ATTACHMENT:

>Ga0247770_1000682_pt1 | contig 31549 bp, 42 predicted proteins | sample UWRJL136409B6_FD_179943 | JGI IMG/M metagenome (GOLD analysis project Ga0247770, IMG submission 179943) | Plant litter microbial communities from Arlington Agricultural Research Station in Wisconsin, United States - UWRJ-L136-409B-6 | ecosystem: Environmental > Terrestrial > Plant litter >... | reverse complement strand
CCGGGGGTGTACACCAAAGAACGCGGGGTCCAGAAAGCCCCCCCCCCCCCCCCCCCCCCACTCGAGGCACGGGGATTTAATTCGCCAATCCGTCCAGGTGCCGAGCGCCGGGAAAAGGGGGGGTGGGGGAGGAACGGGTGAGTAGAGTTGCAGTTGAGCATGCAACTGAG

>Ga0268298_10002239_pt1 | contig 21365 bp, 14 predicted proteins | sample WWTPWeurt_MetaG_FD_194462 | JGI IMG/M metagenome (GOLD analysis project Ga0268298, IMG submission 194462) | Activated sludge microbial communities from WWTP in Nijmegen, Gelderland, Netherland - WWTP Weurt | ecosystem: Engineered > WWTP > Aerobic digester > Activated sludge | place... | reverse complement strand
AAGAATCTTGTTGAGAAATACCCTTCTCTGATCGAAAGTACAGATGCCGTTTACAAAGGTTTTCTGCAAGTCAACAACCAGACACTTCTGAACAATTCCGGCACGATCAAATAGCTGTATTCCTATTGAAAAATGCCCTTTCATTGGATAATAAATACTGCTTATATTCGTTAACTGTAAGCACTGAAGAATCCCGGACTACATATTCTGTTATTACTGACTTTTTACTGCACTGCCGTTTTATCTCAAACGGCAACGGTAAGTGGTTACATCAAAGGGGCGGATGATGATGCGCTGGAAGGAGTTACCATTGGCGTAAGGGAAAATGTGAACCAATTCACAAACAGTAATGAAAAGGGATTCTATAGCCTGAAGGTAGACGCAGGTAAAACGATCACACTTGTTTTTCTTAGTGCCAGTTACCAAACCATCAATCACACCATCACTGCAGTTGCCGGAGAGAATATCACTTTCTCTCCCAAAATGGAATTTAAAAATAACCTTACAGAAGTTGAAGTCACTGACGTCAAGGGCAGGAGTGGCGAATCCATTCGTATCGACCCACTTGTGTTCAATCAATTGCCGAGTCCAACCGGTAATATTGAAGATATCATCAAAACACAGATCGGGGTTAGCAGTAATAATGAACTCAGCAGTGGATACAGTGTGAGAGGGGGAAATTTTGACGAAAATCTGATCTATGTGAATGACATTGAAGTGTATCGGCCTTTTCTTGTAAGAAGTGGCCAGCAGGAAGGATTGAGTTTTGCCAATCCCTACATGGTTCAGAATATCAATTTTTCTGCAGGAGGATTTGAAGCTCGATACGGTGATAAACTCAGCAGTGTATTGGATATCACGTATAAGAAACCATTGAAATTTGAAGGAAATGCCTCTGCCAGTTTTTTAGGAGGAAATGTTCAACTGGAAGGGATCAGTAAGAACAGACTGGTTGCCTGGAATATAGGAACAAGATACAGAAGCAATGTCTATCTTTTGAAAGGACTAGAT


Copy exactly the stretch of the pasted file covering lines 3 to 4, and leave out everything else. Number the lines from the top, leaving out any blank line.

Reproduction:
>Ga0268298_10002239_pt1 | contig 21365 bp, 14 predicted proteins | sample WWTPWeurt_MetaG_FD_194462 | JGI IMG/M metagenome (GOLD analysis project Ga0268298, IMG submission 194462) | Activated sludge microbial communities from WWTP in Nijmegen, Gelderland, Netherland - WWTP Weurt | ecosystem: Engineered > WWTP > Aerobic digester > Activated sludge | place... | reverse complement strand
AAGAATCTTGTTGAGAAATACCCTTCTCTGATCGAAAGTACAGATGCCGTTTACAAAGGTTTTCTGCAAGTCAACAACCAGACACTTCTGAACAATTCCGGCACGATCAAATAGCTGTATTCCTATTGAAAAATGCCCTTTCATTGGATAATAAATACTGCTTATATTCGTTAACTGTAAGCACTGAAGAATCCCGGACTACATATTCTGTTATTACTGACTTTTTACTGCACTGCCGTTTTATCTCAAACGGCAACGGTAAGTGGTTACATCAAAGGGGCGGATGATGATGCGCTGGAAGGAGTTACCATTGGCGTAAGGGAAAATGTGAACCAATTCACAAACAGTAATGAAAAGGGATTCTATAGCCTGAAGGTAGACGCAGGTAAAACGATCACACTTGTTTTTCTTAGTGCCAGTTACCAAACCATCAATCACACCATCACTGCAGTTGCCGGAGAGAATATCACTTTCTCTCCCAAAATGGAATTTAAAAATAACCTTACAGAAGTTGAAGTCACTGACGTCAAGGGCAGGAGTGGCGAATCCATTCGTATCGACCCACTTGTGTTCAATCAATTGCCGAGTCCAACCGGTAATATTGAAGATATCATCAAAACACAGATCGGGGTTAGCAGTAATAATGAACTCAGCAGTGGATACAGTGTGAGAGGGGGAAATTTTGACGAAAATCTGATCTATGTGAATGACATTGAAGTGTATCGGCCTTTTCTTGTAAGAAGTGGCCAGCAGGAAGGATTGAGTTTTGCCAATCCCTACATGGTTCAGAATATCAATTTTTCTGCAGGAGGATTTGAAGCTCGATACGGTGATAAACTCAGCAGTGTATTGGATATCACGTATAAGAAACCATTGAAATTTGAAGGAAATGCCTCTGCCAGTTTTTTAGGAGGAAATGTTCAACTGGAAGGGATCAGTAAGAACAGACTGGTTGCCTGGAATATAGGAACAAGATACAGAAGCAATGTCTATCTTTTGAAAGGACTAGAT